FRESNO — More rain and snow are falling on California this winter, improving the snowpack and reservoir levels but cutting into conservation.
State water regulators were expected Tuesday to extend the drought emergency after announcing that conservation fell off in December. Residents used 18 percent less water than in December 2013, but that was the worst showing in seven months of tracking and fell well short of Gov. Jerry Brown’s goal of 25 percent.
It’s also the third straight month that the state missed its target.
California, however, will likely beat its long-term conservation goal, saving a combined 25.5 percent since Brown issued the mandate in June calling for savings from 2013 use rates, the State Water Resources Control Board reported.
State water managers are looking ahead to April 1 — when the Sierra Nevada snowpack is historically at its deepest before melting and feeding rivers and streams and replenishing depleted reservoirs.
The snowpack’s depth then will signal whether drought conditions are easing after the state’s driest four-year period on record.
“We’re at halftime,” water board chair Felicia Marcus said in an interview. “We’re not doing too badly, but we certainly haven’t won the game yet.”
The water content of the snowpack on Tuesday measured 130 percent of its historical average for this time of year.
Under a light snowfall, snowpack survey chief Frank Gehrke plunged a measuring pole into 76 inches of snow near Echo Summit in the Central Sierra region that includes Lake Tahoe.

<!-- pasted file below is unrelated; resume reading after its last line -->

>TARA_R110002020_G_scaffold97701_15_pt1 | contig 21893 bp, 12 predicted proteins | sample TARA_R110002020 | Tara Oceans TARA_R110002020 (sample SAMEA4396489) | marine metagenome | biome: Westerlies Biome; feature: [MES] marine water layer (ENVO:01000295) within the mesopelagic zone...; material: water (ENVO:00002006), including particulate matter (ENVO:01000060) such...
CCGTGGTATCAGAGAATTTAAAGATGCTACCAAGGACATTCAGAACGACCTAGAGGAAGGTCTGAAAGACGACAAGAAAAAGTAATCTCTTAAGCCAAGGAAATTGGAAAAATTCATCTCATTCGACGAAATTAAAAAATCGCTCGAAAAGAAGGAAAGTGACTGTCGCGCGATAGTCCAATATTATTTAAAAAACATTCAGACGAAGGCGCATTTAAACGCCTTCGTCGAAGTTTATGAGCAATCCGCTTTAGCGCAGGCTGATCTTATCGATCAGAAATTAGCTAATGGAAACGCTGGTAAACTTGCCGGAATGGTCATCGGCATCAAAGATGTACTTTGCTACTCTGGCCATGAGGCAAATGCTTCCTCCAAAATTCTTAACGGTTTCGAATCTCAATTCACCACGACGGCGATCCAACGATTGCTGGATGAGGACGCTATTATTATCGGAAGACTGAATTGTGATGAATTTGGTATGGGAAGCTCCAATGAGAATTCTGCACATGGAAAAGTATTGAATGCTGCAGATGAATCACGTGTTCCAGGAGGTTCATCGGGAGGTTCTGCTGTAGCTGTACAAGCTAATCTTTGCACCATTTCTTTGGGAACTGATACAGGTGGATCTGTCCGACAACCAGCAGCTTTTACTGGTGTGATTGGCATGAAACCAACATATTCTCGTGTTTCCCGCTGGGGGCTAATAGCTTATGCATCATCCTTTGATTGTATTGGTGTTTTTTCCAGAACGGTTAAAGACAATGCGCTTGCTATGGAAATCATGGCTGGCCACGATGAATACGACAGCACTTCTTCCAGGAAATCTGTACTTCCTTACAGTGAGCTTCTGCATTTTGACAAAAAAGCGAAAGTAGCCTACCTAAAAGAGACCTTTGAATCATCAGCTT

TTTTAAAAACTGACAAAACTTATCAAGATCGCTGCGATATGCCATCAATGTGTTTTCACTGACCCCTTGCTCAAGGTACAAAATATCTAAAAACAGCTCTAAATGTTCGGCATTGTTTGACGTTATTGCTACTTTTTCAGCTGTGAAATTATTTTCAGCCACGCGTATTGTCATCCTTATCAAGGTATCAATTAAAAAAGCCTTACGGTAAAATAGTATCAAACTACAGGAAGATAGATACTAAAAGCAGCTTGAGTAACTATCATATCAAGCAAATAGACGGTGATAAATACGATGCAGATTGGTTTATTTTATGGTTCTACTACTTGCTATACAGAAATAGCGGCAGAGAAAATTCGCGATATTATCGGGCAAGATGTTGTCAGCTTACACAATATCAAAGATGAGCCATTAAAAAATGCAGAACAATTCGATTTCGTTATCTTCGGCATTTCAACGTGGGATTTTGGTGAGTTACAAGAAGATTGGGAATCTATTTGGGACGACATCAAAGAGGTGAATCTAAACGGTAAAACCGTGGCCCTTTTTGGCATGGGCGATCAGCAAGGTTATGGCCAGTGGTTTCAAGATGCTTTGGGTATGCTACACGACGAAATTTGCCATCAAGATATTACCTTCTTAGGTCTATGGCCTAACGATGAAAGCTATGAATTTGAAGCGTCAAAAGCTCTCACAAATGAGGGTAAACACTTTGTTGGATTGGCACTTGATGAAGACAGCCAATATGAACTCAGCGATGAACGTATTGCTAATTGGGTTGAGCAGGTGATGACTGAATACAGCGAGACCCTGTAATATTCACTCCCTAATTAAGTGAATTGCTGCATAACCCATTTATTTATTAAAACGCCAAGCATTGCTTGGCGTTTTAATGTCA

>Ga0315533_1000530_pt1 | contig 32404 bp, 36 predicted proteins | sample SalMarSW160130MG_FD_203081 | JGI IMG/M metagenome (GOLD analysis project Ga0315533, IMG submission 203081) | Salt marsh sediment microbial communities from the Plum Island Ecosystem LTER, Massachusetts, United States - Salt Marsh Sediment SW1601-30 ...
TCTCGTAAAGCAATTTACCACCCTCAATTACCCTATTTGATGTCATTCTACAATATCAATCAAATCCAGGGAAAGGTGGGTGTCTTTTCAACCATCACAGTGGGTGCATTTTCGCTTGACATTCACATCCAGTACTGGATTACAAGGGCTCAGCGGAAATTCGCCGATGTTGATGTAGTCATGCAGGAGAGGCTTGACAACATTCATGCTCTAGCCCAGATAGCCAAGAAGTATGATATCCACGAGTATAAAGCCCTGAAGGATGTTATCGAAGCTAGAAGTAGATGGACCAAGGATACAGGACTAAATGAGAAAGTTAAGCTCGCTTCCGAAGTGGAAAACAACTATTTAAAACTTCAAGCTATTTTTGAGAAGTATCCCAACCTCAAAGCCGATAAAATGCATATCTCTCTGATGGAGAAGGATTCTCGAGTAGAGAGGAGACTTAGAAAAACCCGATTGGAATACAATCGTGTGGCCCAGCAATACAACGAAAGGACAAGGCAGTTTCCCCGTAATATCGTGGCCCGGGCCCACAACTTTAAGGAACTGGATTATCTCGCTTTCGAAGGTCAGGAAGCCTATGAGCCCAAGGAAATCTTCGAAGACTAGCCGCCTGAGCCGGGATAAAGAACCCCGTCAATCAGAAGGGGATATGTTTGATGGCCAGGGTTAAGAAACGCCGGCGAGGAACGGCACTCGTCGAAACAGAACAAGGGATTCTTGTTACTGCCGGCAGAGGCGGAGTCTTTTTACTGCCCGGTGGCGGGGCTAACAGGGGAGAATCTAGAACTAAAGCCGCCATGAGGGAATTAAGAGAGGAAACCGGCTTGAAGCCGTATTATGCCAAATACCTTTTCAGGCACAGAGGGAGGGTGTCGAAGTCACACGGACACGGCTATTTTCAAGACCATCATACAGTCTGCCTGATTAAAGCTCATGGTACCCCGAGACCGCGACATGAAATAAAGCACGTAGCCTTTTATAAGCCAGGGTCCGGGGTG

“It’s certainly a very encouraging start to the winter,” said Gehrke, chief of the California Cooperative Snow Surveys Program for the Department of Water Resources.
Still, he said, the state needs to see storms each week to ease the drought. The snowpack provides nearly one-third of California’s water supply.
An electronic measurement collected by more than 100 sensors throughout the Sierra has shown the snowpack at 114 percent.
Still, major reservoirs and underground water supplies remain critically low, which officials say requires ongoing conservation.
Under the proposed regulation, cities that are especially hot, dry or crowded or that have managed to come up with new sources of water would get a slight break. This could drop the cutbacks ordered across California to less than 25 percent, but more than 20, officials said.
Water districts leaders lined up at a Sacramento meeting to tell the water board that the breaks don’t go far enough.
They wanted more credit for investing millions in drought resilient projects and those built before 2013, a cutoff date set by the state for local districts to qualify for cuts up to 8 percent from their individual targets.
They urged state officials to replace the emergency regulations with long-term water policy.
The Sacramento Suburban Water District invested $120 million in groundwater storage a decade ago, making it drought proof, said the district’s general manager Robert Roscoe. Yet, he said the district is held to high conservation standards.
“We did precisely what we were supposed to do,” Roscoe said before the water board voted. “We anticipated a drought, were proactive and we made a huge investment.”
The new regulation would extend through October. But water officials said they would review it again in the spring. By then, they say it will be clearer whether California is still in drought.